1. Lying Ziba (16:1-4)
     2. Shimei curses and stones David (16:5-14)
     3. Absalom enters Jerusalem (16:15-19)
     4. Ahitophel's wicked counsel (16:20-23)

     Ziba in great craftiness meets the exiled king with provisions and acts as the false accuser of Mephibosheth. And David hastily puts all that belongs to Mephibosheth into his hands. Strange that David could believe in the falsehood of Ziba. How could one who was a helpless cripple aspire to possess a kingdom? Mephibosheth had been deceived (19:26) by Ziba and David readily believed the lying story.

     Shimei (my fame) appeared, cursing David, stoning him and his servants. His accusation that he was responsible for "all the blood of the house of Saul" was unfounded and unjust. He was not responsible for the death of Saul and Jonathan, and equally guiltless of the death of Abner and Ish-bosheth. And yet David saw something else in the curses of Shimei and in calling him a bloody man. The blood of Uriah which he had shed must have suddenly come to his mind. And when Abishai offers to kill Shimei, David rebuked him. (See Luke 9:52-56.) "Let him curse, because the LORD hath said to him, Curse David"--"Let him alone, and let him curse; for the LORD hath bidden him." He realizes Shimei is but an instrument in the Lord's hands; He had permitted it and David acknowledges thus that he had deserved the curses. "It may be that the LORD will look on mine affliction, and that the LORD will requite me good for his cursing this day." His eyes now look to the Lord whose chastening hand rested so heavily upon him.

     Absalom is now in Jerusalem and Hushai succeeds in his commission given to him by David. He deceives Absalom. Whom did Hushai mean, when he said, "Whom the LORD and this people, and all the men of Israel choose, his will I be, and with him will I be"? They can only be applied to David; most likely in his heart he meant David. But it was flattery which wicked Absalom gladly accepted. Absalom followed the vile counsel of Ahitophel and committed the unnatural crime to show to all Israel that the breach between him and his father David was beyond remedy. God's predicted judgment upon David had come literally true. (See chapter 12:11-12.) The world will yet find out that God's judgments, though long delayed, will find ultimately their literal fulfilment.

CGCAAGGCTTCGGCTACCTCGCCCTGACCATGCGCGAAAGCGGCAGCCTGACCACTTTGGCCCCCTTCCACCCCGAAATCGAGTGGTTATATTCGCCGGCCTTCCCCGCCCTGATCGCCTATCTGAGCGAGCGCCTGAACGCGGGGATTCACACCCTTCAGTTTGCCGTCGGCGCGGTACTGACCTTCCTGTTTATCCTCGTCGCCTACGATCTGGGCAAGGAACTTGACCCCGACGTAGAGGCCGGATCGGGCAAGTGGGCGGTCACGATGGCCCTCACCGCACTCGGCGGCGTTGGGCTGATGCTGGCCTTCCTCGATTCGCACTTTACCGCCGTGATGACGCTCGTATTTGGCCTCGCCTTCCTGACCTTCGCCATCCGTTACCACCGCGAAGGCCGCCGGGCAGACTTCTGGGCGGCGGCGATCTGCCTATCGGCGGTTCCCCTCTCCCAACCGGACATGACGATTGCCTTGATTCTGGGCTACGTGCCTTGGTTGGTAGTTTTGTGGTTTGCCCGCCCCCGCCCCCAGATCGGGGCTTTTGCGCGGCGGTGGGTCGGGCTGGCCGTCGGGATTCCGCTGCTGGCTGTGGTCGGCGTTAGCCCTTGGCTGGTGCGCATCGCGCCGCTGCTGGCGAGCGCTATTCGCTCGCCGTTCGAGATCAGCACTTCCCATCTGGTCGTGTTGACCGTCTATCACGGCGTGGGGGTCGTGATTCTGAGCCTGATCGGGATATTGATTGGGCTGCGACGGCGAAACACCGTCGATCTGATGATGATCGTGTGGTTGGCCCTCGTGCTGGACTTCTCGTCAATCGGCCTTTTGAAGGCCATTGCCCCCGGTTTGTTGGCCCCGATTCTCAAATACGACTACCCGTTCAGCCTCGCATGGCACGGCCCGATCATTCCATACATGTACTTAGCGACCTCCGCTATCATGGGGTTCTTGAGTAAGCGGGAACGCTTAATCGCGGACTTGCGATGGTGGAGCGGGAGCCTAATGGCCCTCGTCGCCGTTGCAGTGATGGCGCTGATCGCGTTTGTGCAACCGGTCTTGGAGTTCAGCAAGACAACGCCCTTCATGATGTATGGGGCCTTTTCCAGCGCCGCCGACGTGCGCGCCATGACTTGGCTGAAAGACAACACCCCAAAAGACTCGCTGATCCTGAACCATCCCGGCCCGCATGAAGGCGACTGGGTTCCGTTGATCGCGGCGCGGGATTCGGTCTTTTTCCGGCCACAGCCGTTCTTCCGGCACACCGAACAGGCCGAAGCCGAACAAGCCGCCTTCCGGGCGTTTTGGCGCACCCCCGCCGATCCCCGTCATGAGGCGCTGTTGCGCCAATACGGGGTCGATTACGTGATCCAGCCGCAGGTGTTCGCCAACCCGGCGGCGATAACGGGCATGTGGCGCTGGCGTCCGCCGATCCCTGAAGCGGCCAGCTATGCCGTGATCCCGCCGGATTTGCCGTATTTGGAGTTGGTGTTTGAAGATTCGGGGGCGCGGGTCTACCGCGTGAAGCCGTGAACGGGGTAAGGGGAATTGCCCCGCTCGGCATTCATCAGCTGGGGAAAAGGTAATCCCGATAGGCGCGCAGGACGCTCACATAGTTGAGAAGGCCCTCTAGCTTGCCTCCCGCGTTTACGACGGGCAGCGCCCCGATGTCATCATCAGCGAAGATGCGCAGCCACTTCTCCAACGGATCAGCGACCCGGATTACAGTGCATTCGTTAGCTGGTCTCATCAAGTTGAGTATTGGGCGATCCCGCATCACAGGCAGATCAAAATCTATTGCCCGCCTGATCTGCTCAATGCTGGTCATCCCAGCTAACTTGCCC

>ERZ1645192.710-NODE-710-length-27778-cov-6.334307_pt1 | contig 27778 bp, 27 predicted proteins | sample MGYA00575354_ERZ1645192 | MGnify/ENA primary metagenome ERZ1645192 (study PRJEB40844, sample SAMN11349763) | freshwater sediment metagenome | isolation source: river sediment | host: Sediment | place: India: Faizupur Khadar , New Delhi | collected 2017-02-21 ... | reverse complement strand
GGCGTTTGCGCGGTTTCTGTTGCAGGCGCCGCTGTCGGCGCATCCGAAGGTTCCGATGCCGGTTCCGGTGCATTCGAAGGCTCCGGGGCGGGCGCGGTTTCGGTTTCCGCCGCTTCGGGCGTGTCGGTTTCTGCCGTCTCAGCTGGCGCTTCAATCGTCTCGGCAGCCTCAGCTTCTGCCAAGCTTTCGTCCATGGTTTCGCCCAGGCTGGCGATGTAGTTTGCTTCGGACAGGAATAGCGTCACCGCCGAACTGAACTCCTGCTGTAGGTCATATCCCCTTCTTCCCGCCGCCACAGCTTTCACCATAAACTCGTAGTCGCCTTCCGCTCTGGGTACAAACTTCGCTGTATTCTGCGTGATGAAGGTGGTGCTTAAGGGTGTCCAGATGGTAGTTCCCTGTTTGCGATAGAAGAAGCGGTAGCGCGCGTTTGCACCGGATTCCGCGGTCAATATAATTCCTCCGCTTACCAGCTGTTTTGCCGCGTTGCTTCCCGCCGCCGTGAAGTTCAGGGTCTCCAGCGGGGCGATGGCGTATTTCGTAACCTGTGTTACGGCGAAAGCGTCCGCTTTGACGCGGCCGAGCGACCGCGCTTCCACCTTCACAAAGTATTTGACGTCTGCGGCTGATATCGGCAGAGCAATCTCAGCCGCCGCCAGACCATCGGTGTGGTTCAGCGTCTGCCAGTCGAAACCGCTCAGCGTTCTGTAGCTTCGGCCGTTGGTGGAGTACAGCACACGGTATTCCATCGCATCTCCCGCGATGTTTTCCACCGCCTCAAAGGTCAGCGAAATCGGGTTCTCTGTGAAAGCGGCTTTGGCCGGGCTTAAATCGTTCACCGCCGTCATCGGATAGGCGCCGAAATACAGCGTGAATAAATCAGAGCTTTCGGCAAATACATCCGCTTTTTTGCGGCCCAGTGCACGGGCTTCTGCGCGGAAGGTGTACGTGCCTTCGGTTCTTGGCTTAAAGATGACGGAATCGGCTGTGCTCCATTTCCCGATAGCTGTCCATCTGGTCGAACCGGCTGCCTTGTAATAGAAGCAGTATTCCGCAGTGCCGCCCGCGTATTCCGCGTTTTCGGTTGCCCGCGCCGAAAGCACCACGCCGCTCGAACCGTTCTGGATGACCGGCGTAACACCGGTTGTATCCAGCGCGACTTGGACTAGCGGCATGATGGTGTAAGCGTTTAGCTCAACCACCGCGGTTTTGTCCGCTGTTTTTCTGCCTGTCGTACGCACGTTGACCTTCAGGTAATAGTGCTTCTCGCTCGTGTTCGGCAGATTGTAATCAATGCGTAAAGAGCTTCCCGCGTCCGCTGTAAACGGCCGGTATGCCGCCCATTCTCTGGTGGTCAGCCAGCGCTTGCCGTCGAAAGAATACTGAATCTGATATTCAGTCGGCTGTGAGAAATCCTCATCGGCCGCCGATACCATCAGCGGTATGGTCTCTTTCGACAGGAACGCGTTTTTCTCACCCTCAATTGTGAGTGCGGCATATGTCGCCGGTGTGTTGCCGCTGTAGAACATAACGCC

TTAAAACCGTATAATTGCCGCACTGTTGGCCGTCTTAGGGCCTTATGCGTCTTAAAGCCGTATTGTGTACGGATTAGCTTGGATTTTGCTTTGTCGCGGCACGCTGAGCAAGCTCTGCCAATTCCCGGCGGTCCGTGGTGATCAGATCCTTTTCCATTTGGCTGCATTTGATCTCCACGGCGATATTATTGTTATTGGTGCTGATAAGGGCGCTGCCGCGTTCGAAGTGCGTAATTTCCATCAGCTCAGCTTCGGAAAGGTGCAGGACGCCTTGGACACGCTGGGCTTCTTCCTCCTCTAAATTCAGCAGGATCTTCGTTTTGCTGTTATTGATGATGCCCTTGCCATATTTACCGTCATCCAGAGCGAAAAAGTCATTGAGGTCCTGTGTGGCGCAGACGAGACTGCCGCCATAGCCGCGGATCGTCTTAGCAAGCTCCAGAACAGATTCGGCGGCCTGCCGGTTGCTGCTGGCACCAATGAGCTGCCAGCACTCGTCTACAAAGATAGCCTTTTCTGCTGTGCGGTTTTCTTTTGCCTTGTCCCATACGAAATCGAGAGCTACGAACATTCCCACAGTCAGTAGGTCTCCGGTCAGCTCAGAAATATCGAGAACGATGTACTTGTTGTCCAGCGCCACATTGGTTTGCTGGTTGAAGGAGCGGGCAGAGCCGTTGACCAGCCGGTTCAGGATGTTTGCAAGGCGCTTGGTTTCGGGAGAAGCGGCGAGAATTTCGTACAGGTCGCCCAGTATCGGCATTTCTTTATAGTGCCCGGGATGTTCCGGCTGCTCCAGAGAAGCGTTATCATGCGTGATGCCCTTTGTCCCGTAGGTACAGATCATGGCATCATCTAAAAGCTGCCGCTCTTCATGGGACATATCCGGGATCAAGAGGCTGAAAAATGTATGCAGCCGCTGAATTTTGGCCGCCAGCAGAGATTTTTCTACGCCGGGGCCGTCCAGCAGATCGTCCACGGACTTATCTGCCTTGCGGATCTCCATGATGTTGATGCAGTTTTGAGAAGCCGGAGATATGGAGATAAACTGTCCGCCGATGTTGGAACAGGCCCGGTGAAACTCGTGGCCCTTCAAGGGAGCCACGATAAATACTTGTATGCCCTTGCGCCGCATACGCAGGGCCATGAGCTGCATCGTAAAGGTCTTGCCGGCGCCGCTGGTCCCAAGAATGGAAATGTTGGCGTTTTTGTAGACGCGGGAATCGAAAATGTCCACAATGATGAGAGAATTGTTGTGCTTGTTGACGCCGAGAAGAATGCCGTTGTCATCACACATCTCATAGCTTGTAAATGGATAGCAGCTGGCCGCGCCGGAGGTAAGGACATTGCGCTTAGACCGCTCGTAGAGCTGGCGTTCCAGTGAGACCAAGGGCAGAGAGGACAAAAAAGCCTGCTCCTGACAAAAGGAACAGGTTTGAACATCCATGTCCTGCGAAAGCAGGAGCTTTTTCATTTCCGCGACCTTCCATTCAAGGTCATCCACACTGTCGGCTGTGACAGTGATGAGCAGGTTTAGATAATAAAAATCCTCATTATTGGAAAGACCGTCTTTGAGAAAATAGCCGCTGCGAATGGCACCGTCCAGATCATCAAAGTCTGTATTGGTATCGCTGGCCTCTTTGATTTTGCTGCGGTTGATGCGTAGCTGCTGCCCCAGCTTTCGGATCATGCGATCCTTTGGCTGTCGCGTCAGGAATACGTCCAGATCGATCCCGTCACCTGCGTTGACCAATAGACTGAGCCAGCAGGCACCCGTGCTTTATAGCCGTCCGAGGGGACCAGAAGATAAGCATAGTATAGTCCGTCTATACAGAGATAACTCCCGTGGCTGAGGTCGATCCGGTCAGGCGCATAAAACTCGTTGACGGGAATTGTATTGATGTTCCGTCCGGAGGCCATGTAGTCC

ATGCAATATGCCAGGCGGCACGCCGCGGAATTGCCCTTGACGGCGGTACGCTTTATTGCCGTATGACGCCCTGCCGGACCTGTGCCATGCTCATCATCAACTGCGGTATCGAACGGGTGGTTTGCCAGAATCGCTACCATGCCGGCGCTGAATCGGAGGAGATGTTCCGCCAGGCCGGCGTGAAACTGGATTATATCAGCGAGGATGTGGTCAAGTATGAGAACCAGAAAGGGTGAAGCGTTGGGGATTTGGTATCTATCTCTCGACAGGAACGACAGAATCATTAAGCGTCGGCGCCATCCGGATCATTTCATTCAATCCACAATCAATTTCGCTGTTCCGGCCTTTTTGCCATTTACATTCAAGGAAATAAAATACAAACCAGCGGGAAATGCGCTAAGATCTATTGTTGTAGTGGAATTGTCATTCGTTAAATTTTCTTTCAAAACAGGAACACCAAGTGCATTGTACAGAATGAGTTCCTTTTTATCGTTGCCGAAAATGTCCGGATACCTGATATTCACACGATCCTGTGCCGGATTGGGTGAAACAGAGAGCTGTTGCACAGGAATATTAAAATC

7. Absalom, Ahitophel, and Hushai


     1. The counsel of Ahitophel and Hushai (17:1-14)
     2. The counsel made known to David (17:15-22)
     3. Ahitophel commits suicide (17:23)
     4. Absalom pitched in Gilead (17:24-26)
     5. The kindness of Shobi, Machir and Barzillai (17:27-29)

     Ahitophel's counsel was aimed at the person of David only. He wanted to have him killed and thus by the death of the one man bring all Israel back. But Ahitophel had not reckoned with David's Lord, who loved him and in all the chastisement through which he had to pass, was still his Lord and his Keeper. It was not Hushai who defeated the counsel of Ahitophel, but the Lord. "For the LORD had appointed to defeat the good counsel of Ahitophel, to the intent that the LORD might bring evil upon Absalom." Hushai was evidently not present when Ahitophel spoke. When he came to Absalom and he asked his opinion he gave a different advice which Absalom and all the men of Israel adopted. The Lord gave the counsel through Hushai and then made Absalom and his men to follow the advice of Hushai. Hushai then communicated with Zadok and Abiathar as David had advised him. We do not follow the interesting story in its details. David heard of the counsel and the uncertainty of Absalom's movement and passed over Jordan into safety. Thus through Hushai's conspiracy, acting as a spy for David, the king had been saved. But would he have been lost if Hushai had not been acting the spy? The Lord would not have forsaken the king and though He used Hushai's counsel yet David was the loser after all. He lost the opportunity of seeing the Lord's power and intervention in his behalf. And how much we also lose by want of faith in Him, with whom nothing is too hard.